Big Ben

To the new Prime Minister, on behalf of the one in six


National political leadership to improve services for people affected by neurological conditions has never been more critical. With a new Prime Minister in post, and ministerial changes afoot, the Government has an opportunity to back the one in six people living with a neurological condition in the UK and bring about much needed change.

We need…

In listening to people affected by neurological conditions and our membership, it’s clear what we need to see from our new Prime Minister:

Urgent action to address the cost-of-living crisis

People affected by neurological conditions are among those hardest hit by the current cost-of living-crisis. Access to financial support to manage the extra costs of living with a neurological condition has never been more important.

Nearly 3 in 10 adults who responded to our UK-wide survey of people affected by neurological conditions, My Neuro Survey, did not agree that they had enough money in their household to manage well. 2 in 10 did not agree that their household had enough money to get by.

My Neuro Survey was conducted between October 2021 and February 2022. Since then, inflation and the cost of energy have continued to soar, making the financial situation for many significantly worse and disproportionately impacting those with disabilities and long-term conditions, including people with neurological conditions.

People with neurological conditions who claim both means-tested benefits – like Universal Credit or Employment and Support Allowance (ESA) – and disability benefits – Personal Independence Payments (PIP) or Disability Living Allowance (DLA) – will receive a series of additional cost-of-living payments totalling at least £1200 per household this autumn.

But benefits, which are such a vital lifeline to so many people as they deal with the extra costs of living with a neurological condition, are nowhere near keeping up with inflation. This must change.

In addition, the voluntary sector is experiencing a surge in demand, as more people are having to choose between heating or eating – an unacceptable choice. The voluntary sector has experienced huge losses in income, staff and volunteers as a result of the COVID-19 pandemic. Now they need urgent support to help cope with extra demand. Earlier this month, we joined ACEVO and many other organisations in signing a joint letter calling on government to provide targeted financial support for those charities and voluntary organisations that are on the frontline of supporting people through the cost of living crisis.

A Neuro Taskforce to tackle common problems across the UK

As of June 2022, more than 255,000 people in England are waiting for either a neurology or neurosurgery appointment on the NHS. That’s an 85% increase since June 2020.

4 in 10 respondents to our survey of people affected by neurological conditions told us their mental wellbeing needs were not being met at all. More than half of adults and 6 in 10 children and young people told us they had experienced a delay to their routine appointment with a specialist. 4 in 10 respondents to our children and young people’s survey said they hadn’t had an appointment with a specialist nurse but would like this. Delays to treatment and care can be lifechanging.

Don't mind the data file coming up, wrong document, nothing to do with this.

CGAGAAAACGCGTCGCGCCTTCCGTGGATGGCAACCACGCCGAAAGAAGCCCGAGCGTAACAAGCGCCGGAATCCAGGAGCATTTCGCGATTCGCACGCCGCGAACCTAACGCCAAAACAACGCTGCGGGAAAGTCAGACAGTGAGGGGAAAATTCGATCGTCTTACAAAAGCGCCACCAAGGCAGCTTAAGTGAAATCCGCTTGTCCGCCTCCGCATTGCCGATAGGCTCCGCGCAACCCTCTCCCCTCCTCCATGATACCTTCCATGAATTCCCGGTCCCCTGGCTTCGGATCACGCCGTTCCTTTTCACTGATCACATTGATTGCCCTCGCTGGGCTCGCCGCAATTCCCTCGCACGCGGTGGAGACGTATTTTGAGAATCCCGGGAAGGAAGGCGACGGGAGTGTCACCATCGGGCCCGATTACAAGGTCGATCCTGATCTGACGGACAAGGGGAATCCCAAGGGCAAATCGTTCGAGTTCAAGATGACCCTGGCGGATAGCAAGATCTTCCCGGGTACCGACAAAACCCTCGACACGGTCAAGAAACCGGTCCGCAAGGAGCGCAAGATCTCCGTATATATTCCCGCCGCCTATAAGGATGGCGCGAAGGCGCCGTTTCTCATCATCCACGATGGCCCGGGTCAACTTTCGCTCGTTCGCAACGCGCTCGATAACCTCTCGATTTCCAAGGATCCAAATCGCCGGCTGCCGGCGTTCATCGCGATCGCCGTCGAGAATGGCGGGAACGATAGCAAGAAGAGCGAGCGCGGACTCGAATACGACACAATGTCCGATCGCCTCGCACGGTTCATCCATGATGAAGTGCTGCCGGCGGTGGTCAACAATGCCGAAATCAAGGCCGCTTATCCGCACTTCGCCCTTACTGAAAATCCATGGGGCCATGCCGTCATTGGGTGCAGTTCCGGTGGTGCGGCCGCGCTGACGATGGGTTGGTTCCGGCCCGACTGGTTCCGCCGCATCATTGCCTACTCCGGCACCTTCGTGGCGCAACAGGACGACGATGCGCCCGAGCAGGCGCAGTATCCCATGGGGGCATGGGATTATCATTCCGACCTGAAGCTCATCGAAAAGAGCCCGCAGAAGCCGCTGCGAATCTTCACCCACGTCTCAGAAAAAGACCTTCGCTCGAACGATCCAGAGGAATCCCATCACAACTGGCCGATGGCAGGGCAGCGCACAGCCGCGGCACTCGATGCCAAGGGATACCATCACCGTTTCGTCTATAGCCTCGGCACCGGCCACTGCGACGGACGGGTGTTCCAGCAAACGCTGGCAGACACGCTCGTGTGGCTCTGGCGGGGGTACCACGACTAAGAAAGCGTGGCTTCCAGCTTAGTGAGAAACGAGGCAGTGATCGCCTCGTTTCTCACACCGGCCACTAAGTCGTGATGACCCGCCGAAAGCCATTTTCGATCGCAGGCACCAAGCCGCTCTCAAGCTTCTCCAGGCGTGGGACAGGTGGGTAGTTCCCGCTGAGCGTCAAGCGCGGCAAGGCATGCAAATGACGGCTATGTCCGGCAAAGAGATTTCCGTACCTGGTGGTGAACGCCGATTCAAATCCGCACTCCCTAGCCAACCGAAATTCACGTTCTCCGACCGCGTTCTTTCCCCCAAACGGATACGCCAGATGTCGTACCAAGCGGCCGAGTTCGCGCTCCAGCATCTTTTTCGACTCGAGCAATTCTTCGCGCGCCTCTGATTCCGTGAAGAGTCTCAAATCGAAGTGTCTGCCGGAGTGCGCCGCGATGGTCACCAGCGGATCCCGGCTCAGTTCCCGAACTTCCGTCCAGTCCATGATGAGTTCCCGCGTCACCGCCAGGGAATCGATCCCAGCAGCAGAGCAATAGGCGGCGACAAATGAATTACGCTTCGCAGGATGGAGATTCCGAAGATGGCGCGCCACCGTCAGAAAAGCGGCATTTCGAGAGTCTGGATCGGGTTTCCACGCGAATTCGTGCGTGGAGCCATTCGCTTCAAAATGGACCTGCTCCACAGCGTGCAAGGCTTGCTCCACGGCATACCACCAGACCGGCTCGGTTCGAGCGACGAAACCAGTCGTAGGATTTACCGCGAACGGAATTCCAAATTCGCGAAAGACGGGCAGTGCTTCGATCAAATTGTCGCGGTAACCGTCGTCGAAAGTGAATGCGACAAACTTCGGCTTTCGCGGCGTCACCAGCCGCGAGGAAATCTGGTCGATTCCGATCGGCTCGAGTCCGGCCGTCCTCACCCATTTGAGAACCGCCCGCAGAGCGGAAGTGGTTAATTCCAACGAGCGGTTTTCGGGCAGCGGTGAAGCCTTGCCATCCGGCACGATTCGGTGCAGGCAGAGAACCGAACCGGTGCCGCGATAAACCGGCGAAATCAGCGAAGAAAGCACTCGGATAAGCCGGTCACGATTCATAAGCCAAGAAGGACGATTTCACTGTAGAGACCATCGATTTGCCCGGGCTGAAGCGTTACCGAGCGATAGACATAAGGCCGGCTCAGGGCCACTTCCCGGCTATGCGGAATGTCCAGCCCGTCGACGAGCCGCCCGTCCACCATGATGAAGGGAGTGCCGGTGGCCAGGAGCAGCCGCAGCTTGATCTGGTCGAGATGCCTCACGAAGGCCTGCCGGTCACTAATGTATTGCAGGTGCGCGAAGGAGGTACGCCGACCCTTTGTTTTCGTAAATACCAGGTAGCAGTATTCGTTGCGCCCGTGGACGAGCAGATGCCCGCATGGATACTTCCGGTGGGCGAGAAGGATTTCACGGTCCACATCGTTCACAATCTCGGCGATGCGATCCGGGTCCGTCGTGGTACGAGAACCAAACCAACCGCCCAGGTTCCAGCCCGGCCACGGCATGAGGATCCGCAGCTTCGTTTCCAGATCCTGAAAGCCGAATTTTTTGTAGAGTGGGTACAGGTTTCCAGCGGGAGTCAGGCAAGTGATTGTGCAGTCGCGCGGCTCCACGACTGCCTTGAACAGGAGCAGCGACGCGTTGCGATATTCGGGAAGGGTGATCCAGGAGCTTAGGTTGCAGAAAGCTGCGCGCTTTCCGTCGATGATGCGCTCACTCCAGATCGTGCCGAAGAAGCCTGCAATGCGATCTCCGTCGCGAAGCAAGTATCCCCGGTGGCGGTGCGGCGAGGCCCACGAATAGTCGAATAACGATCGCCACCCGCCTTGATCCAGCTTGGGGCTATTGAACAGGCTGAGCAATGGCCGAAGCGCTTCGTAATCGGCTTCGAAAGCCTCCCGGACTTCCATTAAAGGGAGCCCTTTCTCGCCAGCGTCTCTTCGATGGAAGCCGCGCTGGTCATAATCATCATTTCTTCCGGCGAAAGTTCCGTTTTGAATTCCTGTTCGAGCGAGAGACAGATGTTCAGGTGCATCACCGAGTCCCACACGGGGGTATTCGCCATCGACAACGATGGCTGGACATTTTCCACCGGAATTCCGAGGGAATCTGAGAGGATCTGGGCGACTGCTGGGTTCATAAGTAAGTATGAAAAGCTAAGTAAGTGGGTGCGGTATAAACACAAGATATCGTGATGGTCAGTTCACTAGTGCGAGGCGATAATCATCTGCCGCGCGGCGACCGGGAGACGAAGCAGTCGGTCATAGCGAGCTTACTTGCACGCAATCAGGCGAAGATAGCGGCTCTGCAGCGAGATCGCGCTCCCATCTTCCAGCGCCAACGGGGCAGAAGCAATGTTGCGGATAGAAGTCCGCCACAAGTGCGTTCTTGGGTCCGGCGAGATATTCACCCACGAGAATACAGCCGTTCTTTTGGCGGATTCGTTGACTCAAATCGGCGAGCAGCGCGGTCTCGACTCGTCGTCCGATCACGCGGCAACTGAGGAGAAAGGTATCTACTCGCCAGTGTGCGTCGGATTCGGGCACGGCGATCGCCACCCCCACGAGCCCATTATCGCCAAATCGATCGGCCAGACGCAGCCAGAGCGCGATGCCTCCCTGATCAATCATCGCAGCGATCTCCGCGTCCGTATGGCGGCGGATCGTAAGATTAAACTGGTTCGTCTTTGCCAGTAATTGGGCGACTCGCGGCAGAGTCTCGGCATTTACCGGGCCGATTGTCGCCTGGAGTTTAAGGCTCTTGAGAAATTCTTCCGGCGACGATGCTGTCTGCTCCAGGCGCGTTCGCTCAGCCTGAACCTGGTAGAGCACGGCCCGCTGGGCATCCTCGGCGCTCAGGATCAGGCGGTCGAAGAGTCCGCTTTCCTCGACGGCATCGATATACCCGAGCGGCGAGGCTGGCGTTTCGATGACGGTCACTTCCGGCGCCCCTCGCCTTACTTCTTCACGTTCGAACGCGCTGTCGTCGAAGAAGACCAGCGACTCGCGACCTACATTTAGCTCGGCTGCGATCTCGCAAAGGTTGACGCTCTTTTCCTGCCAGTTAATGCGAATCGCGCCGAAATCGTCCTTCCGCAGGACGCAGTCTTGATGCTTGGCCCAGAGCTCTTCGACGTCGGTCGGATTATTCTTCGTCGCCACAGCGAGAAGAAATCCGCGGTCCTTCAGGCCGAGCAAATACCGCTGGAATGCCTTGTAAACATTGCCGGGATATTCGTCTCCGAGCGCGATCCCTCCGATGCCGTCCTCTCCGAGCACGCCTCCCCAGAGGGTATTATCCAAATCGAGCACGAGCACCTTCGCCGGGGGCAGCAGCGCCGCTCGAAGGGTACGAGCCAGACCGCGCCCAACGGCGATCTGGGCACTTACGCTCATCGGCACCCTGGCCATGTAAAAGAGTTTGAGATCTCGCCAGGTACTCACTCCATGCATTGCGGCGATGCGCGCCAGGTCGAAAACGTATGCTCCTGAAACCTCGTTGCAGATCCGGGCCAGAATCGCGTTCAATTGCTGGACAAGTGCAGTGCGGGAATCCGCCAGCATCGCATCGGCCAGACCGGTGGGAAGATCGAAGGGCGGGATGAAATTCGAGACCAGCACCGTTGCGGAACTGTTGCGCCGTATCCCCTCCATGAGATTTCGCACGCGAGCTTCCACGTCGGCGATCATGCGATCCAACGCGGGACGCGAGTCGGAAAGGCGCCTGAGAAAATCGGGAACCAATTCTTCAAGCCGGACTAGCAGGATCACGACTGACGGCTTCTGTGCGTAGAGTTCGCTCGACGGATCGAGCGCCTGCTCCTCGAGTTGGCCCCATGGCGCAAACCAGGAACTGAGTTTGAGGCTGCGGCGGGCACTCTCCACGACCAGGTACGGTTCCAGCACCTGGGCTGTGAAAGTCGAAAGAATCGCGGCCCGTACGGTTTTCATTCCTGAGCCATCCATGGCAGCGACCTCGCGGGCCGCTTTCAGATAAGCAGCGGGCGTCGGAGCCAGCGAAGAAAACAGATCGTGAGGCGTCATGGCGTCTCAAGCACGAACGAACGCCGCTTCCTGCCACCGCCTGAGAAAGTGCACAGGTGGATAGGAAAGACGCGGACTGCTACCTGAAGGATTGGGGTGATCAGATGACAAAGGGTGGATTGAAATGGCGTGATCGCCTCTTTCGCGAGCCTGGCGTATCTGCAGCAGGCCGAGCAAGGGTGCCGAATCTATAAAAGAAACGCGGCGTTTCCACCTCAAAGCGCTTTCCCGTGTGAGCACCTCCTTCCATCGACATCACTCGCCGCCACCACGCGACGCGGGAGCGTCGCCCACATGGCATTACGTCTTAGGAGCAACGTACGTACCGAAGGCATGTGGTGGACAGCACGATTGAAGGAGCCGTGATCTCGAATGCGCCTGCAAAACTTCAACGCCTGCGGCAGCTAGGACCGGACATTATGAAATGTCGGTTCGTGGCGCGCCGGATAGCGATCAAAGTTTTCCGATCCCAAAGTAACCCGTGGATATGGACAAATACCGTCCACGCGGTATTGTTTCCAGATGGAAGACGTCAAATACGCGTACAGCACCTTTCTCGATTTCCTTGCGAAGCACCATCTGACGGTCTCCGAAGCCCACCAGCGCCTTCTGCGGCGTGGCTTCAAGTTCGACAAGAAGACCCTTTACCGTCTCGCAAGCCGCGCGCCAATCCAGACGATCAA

Reduced waiting times, access to treatment and support at diagnosis and beyond

Responses to My Neuro Survey highlighted many common challenges in improving access to treatment, care and support for the 1 in 6 people in the UK who live with a neurological condition. There are currently a variety of initiatives that seek to address shortcomings in treatment, care and support for people affected by neurological conditions. These include the planned UK wide Acquired Brain Injury strategy, the Scottish Government’s Framework for Action on Neurological Care and Support, a new quality statement and operational plan for neurological conditions in Wales, an ongoing Neurology Review in Northern Ireland, the NHS Scotland Centre for Sustainable Delivery Neurology workstream, the NHS England and NHS Improvement neuroscience transformation programme and the Getting It Right First Time (GIRFT) adult neurology, stroke and neurosurgery reports. A Neuro Taskforce would help to coordinate such initiatives, support their implementation and share learning across systems.

We call upon our new Prime Minister to exercise their leadership and make this happen

A Neuro Taskforce would provide a framework to support greater collaboration and sharing of best practice in the approaches taken to tackle these common problems. It would build on similar policy approaches in health and care, such as the recent Rare Disease Framework and associated implementation plans. Fundamentally, and most importantly, it would help to show that governments, including the new Prime Minister, are listening to people affected by neurological conditions.

We know that the new Prime Minister’s in-tray will not make for easy reading, but we stand ready to work with government to deliver the much-needed improvements in service and support that are so long overdue for the one in six people living with a neurological condition in the UK today.

You can read our letter to the Secretary of State for Health and Social Care here.